Friday, November 4, 2011

Beyond the classroom, off the field, and over the hurdle

“Believe me, the reward is not so great without the struggle”

As Project Coach continues to move forward with our new literacy program, the 3rd, 4th, and 5th graders at Lincoln, Brightwood and Gerena elementary schools in Springfield were introduced to one Wilma Rudolph – an African American track star in the 1960’s who overcame debilitating polio on her way to a career marked by numerous accolades.

On September 7th, 1960, in Rome, Wilma became the first American woman to win 3 gold medals in the Olympics. She won the 100-meter dash, the 200-meter dash, and ran the anchor on the 400-meter relay team. Beyond this, she won numerous awards and other accolades – far too many to mention here.

“I believe in me more than anything in this world”

What does all this mean for Project Coach? For starters, it means that we are exposing inspiring life-stories of minority role models to students, many of whom do not know the likes of Wilma Rudolph, Tiki Barber, or the famed Roberto Clemente – a person with whom the kids share a connection, as the soccer field outside of Chesnut Middle School is named Roberto Clemente Field. More importantly, it showcases to the Blueshirt coaches and elementary players alike that overcoming adversity, disability, circumstance is anything but impossible. Success through hard work and perseverance (a focus word a few weeks back) is always, always obtainable.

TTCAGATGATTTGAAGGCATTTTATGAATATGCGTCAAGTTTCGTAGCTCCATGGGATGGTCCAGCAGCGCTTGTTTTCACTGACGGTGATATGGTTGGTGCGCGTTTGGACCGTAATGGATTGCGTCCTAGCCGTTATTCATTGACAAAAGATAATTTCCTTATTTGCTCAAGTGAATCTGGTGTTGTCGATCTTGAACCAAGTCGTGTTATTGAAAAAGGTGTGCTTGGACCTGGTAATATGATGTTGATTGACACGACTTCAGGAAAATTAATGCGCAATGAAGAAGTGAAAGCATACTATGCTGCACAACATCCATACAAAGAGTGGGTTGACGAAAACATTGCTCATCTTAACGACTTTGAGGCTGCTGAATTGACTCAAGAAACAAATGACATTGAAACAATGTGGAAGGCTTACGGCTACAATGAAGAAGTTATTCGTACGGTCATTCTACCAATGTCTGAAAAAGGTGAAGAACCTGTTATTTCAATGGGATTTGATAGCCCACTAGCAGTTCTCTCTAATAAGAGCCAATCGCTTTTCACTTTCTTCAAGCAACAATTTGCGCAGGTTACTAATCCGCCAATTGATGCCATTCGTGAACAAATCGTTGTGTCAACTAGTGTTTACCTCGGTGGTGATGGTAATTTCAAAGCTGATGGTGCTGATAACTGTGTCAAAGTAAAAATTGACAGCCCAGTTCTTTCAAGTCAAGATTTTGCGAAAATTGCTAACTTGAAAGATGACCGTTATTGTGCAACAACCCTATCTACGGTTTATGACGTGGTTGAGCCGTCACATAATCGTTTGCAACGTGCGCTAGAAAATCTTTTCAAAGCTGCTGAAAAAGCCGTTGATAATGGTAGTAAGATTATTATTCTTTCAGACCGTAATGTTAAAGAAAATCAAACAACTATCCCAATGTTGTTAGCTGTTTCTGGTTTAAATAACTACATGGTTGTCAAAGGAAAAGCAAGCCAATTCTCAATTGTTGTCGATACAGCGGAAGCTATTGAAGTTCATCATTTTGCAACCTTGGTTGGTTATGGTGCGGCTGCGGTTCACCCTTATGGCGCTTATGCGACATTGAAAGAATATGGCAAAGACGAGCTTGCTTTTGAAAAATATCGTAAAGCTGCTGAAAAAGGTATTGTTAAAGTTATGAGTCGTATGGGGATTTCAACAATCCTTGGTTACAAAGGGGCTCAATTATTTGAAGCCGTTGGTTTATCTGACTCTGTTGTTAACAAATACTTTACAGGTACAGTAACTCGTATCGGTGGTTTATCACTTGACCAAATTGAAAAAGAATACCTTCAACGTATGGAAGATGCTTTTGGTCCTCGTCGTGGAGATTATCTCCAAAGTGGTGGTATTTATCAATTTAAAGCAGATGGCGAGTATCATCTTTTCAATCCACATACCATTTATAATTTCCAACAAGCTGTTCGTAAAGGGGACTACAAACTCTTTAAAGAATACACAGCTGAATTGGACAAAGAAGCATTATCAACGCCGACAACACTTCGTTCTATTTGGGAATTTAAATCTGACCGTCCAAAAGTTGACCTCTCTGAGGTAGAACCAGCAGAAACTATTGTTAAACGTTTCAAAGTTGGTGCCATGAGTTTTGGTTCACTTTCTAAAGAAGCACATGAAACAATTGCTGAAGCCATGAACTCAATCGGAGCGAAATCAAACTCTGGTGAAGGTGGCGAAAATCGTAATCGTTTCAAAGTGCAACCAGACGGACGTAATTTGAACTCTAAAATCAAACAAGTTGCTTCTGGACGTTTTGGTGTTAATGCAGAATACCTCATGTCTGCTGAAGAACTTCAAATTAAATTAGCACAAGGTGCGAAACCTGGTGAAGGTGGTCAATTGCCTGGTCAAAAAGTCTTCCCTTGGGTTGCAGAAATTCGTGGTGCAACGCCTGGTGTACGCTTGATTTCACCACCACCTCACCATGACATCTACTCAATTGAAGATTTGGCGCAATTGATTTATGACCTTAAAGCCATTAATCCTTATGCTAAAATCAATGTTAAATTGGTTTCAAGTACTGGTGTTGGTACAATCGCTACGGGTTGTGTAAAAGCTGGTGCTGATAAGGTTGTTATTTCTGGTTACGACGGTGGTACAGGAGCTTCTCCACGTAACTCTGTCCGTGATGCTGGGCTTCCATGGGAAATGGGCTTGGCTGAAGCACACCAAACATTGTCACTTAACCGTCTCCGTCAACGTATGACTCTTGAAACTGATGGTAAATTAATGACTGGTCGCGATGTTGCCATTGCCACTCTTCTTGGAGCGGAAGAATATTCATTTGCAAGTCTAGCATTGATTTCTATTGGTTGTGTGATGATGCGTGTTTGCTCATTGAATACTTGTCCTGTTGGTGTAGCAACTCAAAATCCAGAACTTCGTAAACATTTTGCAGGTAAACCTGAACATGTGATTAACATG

Wilma Rudolph's story sparked a lively discussion in the minds of my 3rd graders. They were curious about what polio was (one of them claimed to have it!), what “disability” meant, and why it was necessary to overcome in order to achieve what Wilma Rudolph was able to achieve. I offered a personal anecdote about my own struggles with speech and stuttering, and saw players begin to make the connection between achievement and perseverance –much akin to a light bulb being turned on for the first time. All around it was a magnificent week, and the opportunities to motivate and encourage seem endless.

“It doesn't matter what you're trying to accomplish. It's all a matter of discipline. I was determined to discover what life held for me beyond the inner-city streets.”

Written by Elyse Quadrozzi, Redshirt Graduate Fellow

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